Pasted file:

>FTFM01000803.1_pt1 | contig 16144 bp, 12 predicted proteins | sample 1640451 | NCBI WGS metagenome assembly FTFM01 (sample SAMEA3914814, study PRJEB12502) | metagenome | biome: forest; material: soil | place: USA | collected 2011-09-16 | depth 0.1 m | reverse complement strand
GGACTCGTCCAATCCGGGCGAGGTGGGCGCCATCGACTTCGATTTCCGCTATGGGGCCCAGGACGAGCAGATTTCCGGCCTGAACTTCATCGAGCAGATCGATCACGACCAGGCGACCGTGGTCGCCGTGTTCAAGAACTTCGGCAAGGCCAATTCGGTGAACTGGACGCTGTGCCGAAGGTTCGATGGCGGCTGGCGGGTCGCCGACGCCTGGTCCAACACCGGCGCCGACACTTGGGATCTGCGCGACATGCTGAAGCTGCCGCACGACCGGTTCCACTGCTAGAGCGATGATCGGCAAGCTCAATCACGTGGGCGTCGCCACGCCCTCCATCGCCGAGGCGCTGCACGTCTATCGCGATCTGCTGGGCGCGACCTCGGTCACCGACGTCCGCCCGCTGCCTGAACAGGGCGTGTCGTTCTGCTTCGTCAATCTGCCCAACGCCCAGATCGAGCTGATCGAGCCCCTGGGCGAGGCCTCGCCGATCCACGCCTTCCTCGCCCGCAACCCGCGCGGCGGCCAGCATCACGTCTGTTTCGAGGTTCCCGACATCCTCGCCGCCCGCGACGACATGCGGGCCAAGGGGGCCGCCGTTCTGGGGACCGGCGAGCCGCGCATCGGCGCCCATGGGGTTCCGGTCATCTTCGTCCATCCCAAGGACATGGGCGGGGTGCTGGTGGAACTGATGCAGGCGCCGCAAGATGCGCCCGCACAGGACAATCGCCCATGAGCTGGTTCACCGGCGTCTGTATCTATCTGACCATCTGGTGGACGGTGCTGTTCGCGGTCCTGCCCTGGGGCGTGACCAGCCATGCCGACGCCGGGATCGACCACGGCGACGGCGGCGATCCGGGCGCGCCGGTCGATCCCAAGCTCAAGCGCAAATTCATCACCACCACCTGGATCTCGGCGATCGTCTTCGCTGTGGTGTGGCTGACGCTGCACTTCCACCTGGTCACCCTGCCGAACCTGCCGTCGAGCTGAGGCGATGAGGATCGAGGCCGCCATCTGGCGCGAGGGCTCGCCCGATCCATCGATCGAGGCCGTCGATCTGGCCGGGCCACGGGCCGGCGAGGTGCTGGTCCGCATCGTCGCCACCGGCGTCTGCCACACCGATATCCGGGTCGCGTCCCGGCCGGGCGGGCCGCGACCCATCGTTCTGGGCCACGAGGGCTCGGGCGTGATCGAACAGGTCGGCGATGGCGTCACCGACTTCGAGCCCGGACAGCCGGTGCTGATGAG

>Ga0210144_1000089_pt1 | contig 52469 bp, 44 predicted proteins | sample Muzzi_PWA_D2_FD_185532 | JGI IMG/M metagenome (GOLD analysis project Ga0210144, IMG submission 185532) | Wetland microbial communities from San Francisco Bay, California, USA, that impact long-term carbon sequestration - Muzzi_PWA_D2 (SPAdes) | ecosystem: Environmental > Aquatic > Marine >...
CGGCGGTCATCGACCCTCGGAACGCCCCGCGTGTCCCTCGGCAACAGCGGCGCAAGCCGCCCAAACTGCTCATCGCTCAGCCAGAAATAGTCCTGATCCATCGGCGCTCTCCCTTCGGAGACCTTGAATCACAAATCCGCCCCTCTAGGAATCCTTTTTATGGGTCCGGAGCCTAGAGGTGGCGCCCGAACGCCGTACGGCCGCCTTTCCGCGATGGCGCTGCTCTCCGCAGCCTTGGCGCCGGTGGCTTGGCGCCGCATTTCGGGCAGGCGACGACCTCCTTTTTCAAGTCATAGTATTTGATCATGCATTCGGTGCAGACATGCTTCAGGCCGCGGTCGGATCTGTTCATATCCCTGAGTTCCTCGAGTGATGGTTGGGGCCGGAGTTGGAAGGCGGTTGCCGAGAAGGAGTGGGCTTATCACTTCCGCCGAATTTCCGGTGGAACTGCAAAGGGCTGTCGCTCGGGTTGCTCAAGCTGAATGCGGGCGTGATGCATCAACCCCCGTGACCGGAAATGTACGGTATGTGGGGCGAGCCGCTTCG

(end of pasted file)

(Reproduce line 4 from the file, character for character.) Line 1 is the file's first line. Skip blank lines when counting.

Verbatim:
CGGCGGTCATCGACCCTCGGAACGCCCCGCGTGTCCCTCGGCAACAGCGGCGCAAGCCGCCCAAACTGCTCATCGCTCAGCCAGAAATAGTCCTGATCCATCGGCGCTCTCCCTTCGGAGACCTTGAATCACAAATCCGCCCCTCTAGGAATCCTTTTTATGGGTCCGGAGCCTAGAGGTGGCGCCCGAACGCCGTACGGCCGCCTTTCCGCGATGGCGCTGCTCTCCGCAGCCTTGGCGCCGGTGGCTTGGCGCCGCATTTCGGGCAGGCGACGACCTCCTTTTTCAAGTCATAGTATTTGATCATGCATTCGGTGCAGACATGCTTCAGGCCGCGGTCGGATCTGTTCATATCCCTGAGTTCCTCGAGTGATGGTTGGGGCCGGAGTTGGAAGGCGGTTGCCGAGAAGGAGTGGGCTTATCACTTCCGCCGAATTTCCGGTGGAACTGCAAAGGGCTGTCGCTCGGGTTGCTCAAGCTGAATGCGGGCGTGATGCATCAACCCCCGTGACCGGAAATGTACGGTATGTGGGGCGAGCCGCTTCG